White Sox break up lefties in rotation
Floyd pushed back to pitch between Buehrle and Danks
SAN FRANCISCO -- Beginning with next week's three-game home set against Cleveland, the White Sox starting rotation will have a new look.None of the five starters who have combined to post a 3.18 ERA entering Friday's contest against the Giants will be replaced, of course. Their order simply will be slightly adjusted. "This is not official, but it's as close to official as it gets," said White Sox pitching coach Don Cooper prior to Friday's Interleague opener in San Francisco. Basically, this new plan has been designed, in part, to break up left-handers Mark Buehrle and John Danks working in back-to-back games. The duo has pitched on consecutive nights since April 14 for Buehrle and April 15 for Danks. Buehrle has lost all five of his decisions during this stretch, while Danks has posted a 3-2 record. With Monday's day off, Buehrle will pitch Saturday evening and then come back on regular rest in Thursday night's series finale against the first-place Indians. Gavin Floyd, Friday's starter, gets two extra days of rest before pitching next Friday at home against the Angels. Danks has one extra day coming before his start Saturday. "We just tried to keep everyone close to what they need to be on in their specific schedules," said Cooper, who said throwing veterans such as Jose Contreras, Javier Vazquez and Buehrle against the Indians had nothing to do with the change. "It's the same reasons we do it all the time. We look a little at matchups, and we look at whose day it is and how much rest they have without getting too much. And we run the guys out there who are throwing the ball better. "There's no absolute science to it," Cooper added. "We had the lefties together for an extended period, and it went well, I thought. We might go back to it." After Monday's off-day, the White Sox play 13 straight games until June 2. They follow that stretch by having every Monday off, aside from June 30, until July 21. So, as Cooper said, the rotation could change again. "Let me say this," Cooper said. "Whoever is out there that day is our No. 1."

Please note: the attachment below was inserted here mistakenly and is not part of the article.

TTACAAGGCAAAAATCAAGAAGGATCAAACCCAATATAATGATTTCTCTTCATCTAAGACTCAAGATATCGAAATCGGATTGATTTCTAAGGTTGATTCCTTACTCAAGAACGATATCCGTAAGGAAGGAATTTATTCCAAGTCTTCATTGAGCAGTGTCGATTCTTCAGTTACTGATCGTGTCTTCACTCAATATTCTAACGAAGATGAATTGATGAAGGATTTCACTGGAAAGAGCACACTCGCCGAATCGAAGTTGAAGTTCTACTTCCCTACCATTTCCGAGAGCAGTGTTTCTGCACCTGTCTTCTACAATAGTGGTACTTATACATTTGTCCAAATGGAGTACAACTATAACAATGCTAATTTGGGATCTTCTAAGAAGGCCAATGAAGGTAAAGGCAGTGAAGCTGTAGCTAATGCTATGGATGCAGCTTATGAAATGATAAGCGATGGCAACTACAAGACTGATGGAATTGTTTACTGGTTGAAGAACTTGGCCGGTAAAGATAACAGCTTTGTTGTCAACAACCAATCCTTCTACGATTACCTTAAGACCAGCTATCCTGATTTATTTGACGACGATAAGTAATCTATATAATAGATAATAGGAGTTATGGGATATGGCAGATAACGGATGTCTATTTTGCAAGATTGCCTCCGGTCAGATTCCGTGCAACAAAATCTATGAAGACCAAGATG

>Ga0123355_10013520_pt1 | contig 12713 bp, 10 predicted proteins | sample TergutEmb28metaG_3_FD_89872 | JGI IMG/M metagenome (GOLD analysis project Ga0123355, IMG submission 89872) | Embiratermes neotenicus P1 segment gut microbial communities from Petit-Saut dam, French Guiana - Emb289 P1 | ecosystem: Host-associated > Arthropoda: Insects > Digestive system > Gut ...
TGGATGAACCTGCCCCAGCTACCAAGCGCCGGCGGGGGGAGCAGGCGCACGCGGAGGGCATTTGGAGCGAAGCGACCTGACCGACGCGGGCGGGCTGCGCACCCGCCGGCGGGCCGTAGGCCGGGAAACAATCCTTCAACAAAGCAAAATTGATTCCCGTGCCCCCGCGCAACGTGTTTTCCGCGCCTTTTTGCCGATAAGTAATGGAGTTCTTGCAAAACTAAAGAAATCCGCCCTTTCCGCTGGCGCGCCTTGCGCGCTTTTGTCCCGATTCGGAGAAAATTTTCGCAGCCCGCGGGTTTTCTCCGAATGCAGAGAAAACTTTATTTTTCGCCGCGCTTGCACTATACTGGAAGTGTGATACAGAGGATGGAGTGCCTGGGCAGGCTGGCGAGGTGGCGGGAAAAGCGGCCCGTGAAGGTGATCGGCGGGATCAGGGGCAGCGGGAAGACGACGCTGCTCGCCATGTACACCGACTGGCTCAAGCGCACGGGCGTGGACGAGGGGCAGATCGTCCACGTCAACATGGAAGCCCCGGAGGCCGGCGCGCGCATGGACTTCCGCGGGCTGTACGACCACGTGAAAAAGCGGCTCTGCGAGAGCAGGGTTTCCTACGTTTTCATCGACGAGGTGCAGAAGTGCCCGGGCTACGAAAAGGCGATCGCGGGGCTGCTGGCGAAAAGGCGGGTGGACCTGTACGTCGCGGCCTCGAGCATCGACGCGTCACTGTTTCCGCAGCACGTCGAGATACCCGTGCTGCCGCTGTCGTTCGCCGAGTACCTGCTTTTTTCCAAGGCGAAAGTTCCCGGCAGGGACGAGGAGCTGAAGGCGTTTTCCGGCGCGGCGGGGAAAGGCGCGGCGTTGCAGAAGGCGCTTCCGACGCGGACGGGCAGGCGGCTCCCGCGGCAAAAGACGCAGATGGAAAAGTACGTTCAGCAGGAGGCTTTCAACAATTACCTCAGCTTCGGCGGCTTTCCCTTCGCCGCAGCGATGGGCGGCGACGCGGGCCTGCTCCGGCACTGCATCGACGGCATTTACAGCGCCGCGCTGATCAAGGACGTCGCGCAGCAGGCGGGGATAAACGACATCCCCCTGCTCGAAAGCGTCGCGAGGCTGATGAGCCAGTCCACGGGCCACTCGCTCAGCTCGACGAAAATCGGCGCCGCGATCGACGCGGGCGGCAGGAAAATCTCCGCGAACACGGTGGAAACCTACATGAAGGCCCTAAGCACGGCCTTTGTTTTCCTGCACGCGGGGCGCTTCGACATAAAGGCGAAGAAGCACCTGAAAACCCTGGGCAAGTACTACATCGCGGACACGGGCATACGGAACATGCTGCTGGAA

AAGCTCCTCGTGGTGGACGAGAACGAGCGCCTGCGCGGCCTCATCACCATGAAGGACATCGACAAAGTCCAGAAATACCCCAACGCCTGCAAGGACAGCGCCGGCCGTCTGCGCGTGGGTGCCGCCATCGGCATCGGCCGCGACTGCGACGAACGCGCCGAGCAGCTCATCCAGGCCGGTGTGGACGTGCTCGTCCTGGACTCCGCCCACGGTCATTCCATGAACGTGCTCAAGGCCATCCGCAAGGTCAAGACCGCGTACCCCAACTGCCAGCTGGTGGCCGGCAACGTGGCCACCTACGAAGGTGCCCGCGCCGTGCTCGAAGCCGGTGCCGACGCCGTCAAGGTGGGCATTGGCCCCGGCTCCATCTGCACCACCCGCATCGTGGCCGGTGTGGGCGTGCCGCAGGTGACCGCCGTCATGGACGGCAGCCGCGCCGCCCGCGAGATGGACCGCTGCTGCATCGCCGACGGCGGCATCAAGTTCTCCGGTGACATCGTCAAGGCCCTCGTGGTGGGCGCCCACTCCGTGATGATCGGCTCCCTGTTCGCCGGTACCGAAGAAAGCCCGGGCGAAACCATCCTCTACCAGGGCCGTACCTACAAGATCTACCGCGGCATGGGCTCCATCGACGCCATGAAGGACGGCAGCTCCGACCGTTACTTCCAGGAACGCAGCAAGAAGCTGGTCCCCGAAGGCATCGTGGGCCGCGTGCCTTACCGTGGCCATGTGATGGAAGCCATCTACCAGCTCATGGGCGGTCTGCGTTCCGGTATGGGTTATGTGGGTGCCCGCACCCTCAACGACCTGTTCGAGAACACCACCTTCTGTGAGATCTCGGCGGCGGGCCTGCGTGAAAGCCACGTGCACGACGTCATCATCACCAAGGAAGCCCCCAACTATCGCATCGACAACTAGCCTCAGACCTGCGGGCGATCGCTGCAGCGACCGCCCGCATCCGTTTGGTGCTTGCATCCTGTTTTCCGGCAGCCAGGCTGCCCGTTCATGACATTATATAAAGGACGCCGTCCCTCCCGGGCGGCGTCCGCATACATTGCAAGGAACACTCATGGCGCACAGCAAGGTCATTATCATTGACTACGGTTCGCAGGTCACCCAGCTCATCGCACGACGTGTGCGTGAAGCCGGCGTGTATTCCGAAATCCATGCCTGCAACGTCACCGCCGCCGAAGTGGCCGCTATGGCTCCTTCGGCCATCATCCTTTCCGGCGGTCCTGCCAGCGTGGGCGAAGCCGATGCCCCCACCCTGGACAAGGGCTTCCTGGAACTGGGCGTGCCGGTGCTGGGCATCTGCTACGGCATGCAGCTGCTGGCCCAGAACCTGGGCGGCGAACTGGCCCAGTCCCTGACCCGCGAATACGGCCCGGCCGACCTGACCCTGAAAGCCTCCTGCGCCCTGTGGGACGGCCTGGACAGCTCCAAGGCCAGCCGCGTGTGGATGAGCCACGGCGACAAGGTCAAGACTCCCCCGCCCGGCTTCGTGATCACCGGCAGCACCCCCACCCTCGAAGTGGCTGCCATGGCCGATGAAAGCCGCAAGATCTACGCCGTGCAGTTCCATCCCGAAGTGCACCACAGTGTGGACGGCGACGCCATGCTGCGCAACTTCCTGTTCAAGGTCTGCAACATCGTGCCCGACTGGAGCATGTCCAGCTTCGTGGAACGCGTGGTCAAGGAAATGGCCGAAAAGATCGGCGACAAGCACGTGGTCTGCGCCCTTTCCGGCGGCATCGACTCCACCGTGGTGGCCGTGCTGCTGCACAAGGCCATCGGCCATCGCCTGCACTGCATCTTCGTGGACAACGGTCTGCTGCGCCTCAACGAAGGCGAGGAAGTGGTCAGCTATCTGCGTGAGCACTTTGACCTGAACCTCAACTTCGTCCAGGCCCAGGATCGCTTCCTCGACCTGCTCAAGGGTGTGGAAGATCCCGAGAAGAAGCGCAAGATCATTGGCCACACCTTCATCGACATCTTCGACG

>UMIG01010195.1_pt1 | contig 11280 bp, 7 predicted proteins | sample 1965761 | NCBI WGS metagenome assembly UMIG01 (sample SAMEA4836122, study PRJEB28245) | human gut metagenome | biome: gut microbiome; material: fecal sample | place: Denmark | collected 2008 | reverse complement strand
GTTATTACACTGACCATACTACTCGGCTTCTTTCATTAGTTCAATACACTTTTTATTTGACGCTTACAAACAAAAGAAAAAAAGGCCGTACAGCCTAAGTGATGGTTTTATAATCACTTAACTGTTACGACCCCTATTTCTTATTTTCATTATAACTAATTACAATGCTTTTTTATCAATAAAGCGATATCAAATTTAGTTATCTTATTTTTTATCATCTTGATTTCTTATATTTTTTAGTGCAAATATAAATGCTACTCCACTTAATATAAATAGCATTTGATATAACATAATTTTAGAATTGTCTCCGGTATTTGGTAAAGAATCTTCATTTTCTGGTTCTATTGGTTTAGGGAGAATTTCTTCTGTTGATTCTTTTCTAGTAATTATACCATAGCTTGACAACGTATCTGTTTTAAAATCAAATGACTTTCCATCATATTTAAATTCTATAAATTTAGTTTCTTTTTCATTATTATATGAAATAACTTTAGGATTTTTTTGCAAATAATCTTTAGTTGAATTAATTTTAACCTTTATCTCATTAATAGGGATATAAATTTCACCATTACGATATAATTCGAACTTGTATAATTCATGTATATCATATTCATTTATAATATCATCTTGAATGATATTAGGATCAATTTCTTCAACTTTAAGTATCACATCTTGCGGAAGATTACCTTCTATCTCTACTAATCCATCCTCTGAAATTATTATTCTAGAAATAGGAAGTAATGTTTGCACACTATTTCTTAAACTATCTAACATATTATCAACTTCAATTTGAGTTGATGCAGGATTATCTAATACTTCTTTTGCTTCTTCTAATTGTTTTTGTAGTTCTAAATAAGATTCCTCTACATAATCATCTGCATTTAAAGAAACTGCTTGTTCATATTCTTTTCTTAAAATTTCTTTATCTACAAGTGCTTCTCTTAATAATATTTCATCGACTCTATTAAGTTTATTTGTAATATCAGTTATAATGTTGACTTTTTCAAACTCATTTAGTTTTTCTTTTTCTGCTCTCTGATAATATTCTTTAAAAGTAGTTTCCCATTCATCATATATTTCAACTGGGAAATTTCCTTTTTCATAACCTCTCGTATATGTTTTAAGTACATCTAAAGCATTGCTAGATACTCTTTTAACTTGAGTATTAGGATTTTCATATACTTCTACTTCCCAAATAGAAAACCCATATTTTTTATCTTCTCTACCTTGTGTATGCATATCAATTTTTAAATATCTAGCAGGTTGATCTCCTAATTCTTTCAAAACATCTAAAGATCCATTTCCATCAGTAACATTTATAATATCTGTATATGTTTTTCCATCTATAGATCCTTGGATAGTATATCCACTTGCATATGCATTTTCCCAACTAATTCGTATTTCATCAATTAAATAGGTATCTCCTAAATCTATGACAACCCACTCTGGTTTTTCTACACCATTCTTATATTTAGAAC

Scott Merkin is a reporter for MLB.com. This story was not subject to the approval of Major League Baseball or its clubs.